Pappenheim, Marschalk von
Marschalk von Pappenheim was a noble family of the 16th century and later, manorial lords of Kalden in South Germany, prominently connected with Pilgram Marpeck and distantly also with Caspar von Schwenckfeld. Several members of this very distinguished family were patrons of Marpeck, mainly during his Augsburg period (after 1540), and three ladies were even members of the Marpeck Anabaptist brotherhood.
Joachim, Marschalk von Pappenheim (d. 1536), who played a significant role in the political life of his day in favoring the new Protestant movement, seems to have been the first of this family to come into contact with Marpeck.
His sister Magdalena, a nun of the Benedictine order in the convent at Urspring in Swabia, is perhaps the most important of the Pappenheims as far as the Anabaptists were concerned. She was drawn to Schwenckfeld and apparently had expressed her desire to meet him. Something changed her mind, however, for no meeting took place. Instead Schwenckfeld received a document bearing her name, but in all likelihood drafted by Pilgram Marpeck. In a letter dated 21 August 1542, he expressed his regret that she was no longer interested in discoursing with him. He explained that he was not preaching a "proud Christ," and pointed out some of Pilgram's errors to her. Schwenckfeld suspected that she had never read any of his books, but was relying for her opinion of him on Marpeck. To correct this he was sending her a copy of a tract written by Ickelsamer against Marpeck's alleged view that Christ could have sinned. Also he indicated to Magdalena why he wrote the Judicium against the Vermanung. This letter (CS VIII: 217-22) should not be regarded as an accurate description of Marpeck's views since Schwenckfeld's aim was to draw Magdalena from Marpeck's influence.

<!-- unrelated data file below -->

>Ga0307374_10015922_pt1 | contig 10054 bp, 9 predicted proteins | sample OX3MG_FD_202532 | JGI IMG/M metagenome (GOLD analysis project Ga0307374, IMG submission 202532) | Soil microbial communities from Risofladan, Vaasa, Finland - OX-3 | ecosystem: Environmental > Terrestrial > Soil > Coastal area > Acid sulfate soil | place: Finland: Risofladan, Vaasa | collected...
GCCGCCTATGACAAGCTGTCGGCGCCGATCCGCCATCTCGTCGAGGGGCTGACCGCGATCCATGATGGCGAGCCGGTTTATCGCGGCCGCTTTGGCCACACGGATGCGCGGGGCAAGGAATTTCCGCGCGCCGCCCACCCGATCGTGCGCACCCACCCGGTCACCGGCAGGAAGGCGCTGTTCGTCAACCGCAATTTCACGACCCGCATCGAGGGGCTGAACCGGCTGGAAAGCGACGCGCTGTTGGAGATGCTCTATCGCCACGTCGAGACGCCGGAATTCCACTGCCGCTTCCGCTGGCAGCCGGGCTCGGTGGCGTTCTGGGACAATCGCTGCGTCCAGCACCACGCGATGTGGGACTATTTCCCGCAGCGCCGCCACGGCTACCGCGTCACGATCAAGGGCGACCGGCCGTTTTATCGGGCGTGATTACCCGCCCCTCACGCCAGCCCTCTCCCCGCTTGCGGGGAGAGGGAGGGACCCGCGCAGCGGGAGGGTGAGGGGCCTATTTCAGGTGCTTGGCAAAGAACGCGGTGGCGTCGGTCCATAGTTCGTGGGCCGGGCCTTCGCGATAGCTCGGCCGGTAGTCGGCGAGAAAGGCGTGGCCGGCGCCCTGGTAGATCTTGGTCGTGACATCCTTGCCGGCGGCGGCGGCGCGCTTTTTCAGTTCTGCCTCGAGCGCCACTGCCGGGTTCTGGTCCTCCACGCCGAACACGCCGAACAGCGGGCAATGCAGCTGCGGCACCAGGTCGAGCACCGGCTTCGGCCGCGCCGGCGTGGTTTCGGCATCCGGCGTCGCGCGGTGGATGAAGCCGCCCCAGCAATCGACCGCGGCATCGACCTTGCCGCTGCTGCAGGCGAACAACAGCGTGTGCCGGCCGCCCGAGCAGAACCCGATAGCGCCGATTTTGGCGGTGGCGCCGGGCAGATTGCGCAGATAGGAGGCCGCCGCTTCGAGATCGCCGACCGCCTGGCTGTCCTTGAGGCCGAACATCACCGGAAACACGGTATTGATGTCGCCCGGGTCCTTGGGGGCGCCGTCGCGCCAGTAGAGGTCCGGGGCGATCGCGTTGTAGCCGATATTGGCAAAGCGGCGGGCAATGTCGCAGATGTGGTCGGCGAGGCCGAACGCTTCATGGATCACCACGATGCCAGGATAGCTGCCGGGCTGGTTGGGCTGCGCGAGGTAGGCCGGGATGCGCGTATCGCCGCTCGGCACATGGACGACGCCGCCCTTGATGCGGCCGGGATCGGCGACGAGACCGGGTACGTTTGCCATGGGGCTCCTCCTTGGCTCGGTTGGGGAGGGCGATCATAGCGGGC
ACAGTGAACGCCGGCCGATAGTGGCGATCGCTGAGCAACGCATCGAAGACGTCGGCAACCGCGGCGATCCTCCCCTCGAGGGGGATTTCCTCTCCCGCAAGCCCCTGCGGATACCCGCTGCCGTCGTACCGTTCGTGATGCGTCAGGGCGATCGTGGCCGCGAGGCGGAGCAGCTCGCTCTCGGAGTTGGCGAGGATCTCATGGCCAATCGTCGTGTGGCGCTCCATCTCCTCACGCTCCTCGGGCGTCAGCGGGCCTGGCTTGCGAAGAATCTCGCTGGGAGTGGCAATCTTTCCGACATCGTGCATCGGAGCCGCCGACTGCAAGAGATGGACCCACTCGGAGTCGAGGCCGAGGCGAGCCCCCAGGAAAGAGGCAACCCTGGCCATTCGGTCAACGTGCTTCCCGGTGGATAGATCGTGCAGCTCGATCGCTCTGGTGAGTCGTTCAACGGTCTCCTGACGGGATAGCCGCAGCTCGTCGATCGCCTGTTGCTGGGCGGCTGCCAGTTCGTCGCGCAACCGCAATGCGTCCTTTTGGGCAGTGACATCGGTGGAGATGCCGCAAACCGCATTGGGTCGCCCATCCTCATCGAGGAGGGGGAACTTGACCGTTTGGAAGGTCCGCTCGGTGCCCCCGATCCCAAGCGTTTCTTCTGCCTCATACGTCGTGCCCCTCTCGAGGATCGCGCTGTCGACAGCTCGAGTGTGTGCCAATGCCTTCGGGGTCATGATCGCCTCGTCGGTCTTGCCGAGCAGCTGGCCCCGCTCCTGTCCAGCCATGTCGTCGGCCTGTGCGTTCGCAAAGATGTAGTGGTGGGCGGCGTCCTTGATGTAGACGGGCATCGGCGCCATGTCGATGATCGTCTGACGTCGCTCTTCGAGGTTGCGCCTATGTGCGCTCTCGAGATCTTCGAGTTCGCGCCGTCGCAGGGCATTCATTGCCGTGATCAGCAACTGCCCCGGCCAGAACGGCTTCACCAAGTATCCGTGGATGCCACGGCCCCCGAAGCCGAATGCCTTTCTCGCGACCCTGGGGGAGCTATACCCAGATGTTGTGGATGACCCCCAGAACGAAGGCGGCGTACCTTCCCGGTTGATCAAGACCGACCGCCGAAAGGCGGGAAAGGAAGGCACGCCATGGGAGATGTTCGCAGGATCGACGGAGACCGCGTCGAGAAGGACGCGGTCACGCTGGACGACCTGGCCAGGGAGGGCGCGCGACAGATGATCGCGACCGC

In the letter to Pilgram Marpeck written 25 September 1542, Schwenckfeld defended his action by saying that Marpeck had been depreciating him to Magdalena and others and had thus arrested Magdalena's spiritual growth. His letter was merely an attempt to show Magdalena how much more correct his view of Christ was than Marpeck's. Apparently Magdalena continued this role as a go-between for Marpeck and Schwenckfeld, for on 27 May 1543, Schwenckfeld wrote to Helene von Freyberg requesting her to give his reply either to Magdalena von Pappenheim or to Pilgram, since he did not know where to look for Pilgram.
On 25 September 1542, Schwenckfeld wrote a second letter to Magdalena. Her reply to Schwenckfeld's first letter, admonishing Schwenckfeld to read the New Testament more diligently and defending Marpeck, prompted Schwenckfeld to reply with a list of twelve errors of which Pilgram was guilty. Apparently this was the last exchange of letters between Magdalena and Schwenckfeld, although Magdalena replied indirectly to Schwenckfeld in a letter to Helena Streicher (preserved in the Zentralbibliothek at Zürich). It thus becomes apparent that Magdalena was strategic in the literary battle between Marpeck and Schwenckfeld, in which some rather crucial issues were debated. In this struggle Magdalena Streicher remained on Schwenckfeld's side, while the Pappenheims and Helene von Freyberg stayed with the Marpeck brotherhood.
In 1545 Marpeck wrote a letter to Magdalena in Augsburg, "Concerning those who die in sin." This letter was recently discovered in a codex of the Marpeck brotherhood called Kunstbuch, copied in 1561. Again on 9 December 1547, he wrote to her on the theme, "Von dreierlei menschen so sich im gericht finden," also concerning the rural nobility (Kunstbuch, No. 38). These two letters together with the earlier correspondence prove Marpeck's high regard for this "sister in Christ."